The short answer is: It depends.
If you as the client are in the middle of a complex or time-critical project or campaign, the downside of a change might overwhelm the positives, even if you are frustrated by some aspect of the relationship or the agency’s performance. A large campaign with tight timelines, a large Web development project with many moving parts, or a crisis communications situation where your brand or reputation is on the line … are probably not great times to make a switch.
If you are at a place in your marketing, digital or PR programming that is less critical, it shouldn’t be that much of a hassle to undertake the actual transition phase. An agency that is “being left” should be professional and with reasonable time and fees supply all materials and products that were produced for the client.
Orienting your new agency team is a wholly different story. If you’ve had an agency for years, they will have (or at least they should have) known your brand, your organization, your style and your quirks. Don’t expect a new agency to walk in and know all about you on day one. It will take time. Yours and theirs.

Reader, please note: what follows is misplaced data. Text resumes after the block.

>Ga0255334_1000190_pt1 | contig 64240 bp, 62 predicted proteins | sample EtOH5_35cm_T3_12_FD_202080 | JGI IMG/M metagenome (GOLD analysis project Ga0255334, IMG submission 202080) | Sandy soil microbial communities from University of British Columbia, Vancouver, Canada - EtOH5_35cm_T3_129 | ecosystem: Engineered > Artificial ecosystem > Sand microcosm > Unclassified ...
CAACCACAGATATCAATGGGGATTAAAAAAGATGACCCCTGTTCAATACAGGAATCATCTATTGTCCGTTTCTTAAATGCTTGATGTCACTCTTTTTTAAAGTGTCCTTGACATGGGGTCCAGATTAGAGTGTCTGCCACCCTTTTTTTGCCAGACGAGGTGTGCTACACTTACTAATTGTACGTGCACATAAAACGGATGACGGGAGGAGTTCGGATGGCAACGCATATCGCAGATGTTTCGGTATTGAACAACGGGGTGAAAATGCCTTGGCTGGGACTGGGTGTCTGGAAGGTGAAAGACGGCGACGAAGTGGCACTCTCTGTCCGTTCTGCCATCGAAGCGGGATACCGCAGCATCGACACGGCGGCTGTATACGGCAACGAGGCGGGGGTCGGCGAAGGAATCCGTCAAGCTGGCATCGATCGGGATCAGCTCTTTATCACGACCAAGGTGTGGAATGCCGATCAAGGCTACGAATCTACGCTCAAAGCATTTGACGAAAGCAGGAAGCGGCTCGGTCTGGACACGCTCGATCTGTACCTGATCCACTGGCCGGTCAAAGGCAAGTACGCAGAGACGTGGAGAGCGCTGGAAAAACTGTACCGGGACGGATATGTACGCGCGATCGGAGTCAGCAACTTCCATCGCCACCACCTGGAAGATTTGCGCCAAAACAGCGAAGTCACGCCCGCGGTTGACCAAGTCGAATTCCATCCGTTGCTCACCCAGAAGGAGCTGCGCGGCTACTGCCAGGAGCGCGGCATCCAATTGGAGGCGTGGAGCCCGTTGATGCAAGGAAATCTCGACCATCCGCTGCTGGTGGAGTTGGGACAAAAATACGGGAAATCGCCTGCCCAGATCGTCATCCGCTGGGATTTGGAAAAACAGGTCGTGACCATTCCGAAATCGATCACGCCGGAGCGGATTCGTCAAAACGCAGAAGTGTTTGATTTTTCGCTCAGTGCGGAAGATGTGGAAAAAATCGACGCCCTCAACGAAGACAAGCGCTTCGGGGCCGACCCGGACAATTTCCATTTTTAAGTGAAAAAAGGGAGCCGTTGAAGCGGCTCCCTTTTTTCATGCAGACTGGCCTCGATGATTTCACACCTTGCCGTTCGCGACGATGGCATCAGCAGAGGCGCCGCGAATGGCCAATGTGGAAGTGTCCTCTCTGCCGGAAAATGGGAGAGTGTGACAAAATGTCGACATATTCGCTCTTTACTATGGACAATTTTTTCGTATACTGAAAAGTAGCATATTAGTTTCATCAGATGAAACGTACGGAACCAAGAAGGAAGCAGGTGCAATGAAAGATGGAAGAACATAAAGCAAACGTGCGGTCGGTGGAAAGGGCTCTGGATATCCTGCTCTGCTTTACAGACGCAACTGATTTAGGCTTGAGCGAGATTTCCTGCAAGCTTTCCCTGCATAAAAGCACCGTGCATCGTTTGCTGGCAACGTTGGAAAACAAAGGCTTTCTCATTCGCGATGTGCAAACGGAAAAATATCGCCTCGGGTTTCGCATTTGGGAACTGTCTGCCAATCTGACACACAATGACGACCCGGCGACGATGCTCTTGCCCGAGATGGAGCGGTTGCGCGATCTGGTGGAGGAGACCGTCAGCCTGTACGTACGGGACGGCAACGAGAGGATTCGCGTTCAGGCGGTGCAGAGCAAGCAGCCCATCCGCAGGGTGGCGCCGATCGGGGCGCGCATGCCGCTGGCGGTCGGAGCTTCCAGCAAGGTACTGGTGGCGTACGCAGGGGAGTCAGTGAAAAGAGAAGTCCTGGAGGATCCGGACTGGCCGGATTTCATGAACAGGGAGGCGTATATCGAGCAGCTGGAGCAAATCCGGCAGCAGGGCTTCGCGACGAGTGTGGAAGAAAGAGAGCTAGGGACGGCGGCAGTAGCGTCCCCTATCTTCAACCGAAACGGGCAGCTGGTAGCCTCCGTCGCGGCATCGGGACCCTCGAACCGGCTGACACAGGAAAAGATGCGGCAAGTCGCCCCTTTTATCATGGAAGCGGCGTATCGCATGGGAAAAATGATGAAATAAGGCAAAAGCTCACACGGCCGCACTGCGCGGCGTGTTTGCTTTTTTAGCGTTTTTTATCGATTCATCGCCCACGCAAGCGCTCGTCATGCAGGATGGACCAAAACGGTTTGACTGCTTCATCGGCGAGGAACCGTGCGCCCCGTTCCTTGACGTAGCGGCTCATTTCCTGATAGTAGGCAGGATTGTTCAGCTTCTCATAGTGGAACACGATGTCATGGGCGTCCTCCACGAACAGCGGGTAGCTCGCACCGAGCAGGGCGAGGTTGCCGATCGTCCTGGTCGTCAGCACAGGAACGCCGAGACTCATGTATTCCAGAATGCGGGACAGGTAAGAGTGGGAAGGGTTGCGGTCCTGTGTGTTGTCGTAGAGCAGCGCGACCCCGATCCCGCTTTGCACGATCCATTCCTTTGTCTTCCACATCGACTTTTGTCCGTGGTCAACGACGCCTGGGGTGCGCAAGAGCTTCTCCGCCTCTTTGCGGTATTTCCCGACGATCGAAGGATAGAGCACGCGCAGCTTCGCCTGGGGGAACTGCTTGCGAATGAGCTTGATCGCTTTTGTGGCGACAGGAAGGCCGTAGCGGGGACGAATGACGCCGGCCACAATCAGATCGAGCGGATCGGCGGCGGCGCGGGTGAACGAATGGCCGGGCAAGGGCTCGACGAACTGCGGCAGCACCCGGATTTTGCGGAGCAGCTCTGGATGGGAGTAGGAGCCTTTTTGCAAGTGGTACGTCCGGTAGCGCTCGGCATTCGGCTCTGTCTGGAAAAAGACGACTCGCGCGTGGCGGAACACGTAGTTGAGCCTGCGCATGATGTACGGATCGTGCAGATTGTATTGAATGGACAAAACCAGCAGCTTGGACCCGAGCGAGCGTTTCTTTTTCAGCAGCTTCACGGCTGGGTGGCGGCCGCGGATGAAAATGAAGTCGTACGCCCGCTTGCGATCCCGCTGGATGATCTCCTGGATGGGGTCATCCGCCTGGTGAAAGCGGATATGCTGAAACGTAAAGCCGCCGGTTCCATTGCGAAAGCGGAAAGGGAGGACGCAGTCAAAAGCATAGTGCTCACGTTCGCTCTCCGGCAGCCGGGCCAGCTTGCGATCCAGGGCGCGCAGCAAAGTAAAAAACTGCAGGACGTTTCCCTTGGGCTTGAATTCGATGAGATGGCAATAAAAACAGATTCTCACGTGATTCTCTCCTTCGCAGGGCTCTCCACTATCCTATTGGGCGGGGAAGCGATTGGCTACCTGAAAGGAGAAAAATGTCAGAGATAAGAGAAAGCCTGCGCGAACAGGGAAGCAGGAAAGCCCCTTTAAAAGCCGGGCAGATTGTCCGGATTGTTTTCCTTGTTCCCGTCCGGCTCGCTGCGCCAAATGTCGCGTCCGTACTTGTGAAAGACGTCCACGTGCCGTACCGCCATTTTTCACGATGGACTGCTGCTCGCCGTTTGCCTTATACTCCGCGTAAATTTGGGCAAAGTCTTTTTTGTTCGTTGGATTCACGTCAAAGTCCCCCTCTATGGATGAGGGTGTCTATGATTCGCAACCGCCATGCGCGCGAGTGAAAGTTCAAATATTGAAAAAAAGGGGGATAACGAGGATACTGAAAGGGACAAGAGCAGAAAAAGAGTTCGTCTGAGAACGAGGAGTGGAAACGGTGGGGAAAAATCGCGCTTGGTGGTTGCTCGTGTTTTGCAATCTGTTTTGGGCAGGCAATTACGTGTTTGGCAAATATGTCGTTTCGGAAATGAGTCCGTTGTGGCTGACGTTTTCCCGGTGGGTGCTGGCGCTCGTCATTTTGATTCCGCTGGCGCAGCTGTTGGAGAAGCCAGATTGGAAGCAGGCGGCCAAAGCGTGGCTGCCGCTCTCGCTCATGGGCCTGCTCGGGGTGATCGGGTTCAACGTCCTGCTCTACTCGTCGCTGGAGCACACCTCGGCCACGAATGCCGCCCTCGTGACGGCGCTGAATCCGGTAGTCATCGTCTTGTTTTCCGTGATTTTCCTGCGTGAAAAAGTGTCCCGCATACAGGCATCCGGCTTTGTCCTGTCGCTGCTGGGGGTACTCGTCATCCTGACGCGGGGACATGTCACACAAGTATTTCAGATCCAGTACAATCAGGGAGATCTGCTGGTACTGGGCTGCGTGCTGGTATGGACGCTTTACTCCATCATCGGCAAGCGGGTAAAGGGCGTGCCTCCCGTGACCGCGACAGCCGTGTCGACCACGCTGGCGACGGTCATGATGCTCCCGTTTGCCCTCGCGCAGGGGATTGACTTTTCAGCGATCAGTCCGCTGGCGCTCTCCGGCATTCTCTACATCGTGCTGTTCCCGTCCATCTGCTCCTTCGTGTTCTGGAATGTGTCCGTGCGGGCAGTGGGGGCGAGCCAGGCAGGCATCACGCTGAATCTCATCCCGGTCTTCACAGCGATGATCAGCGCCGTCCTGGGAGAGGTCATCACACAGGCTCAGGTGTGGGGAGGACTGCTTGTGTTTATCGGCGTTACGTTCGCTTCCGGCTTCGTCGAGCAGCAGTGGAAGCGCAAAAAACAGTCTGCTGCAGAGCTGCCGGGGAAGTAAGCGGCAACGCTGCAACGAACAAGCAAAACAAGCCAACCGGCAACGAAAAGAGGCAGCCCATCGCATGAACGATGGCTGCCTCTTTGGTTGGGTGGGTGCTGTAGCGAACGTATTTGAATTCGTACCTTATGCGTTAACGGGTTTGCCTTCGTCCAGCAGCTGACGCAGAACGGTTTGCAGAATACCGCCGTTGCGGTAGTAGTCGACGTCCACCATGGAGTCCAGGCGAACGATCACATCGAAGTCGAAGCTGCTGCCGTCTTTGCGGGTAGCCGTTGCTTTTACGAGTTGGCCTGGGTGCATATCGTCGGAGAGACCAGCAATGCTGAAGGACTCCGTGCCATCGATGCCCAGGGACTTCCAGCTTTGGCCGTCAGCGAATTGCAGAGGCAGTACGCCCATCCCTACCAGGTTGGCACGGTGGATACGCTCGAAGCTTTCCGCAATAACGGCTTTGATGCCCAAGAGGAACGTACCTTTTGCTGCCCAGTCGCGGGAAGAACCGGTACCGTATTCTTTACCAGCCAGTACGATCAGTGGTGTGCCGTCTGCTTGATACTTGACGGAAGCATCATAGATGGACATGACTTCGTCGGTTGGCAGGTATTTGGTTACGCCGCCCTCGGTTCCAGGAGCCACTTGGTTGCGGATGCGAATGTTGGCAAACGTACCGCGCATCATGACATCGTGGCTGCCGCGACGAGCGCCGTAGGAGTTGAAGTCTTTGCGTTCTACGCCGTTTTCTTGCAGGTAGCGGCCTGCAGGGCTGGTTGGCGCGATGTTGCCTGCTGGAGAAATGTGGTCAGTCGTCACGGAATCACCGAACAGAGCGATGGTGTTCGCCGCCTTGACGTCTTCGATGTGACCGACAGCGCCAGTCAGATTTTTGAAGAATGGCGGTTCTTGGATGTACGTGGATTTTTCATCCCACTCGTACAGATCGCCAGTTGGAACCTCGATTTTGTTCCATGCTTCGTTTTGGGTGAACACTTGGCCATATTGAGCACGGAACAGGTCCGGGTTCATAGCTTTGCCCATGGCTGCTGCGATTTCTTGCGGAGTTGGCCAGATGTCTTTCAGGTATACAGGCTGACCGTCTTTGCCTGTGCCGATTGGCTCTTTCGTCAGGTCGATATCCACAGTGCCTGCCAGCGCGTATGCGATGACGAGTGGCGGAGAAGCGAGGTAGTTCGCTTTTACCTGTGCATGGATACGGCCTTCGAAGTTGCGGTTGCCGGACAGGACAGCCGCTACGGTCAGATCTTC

A client-agency relationship is just that. A relationship. Just like every other relationship it needs some attention if you expect it to be a good one. Some clients think that they shouldn’t have to work on their relationship with their agencies, that it should be easy and effortless for them since they are the clients, after all. Your agency’s understanding, knowledge, performance and attitude can benefit from your willingness and ability to give clear direction, share organizational strategy and other pertinent information, be consistent in how your operate with them, and uphold your part of the deal when meeting timelines and managing project budgets. Maintaining a great agency-client relationship, after all, is often a lot less hassle than making a switch.
Stephanie Kruse is president of KPS3, a marketing, advertising, public relations, digital and Web agency in Reno. Contact her at 775-686-7439 or email@example.com.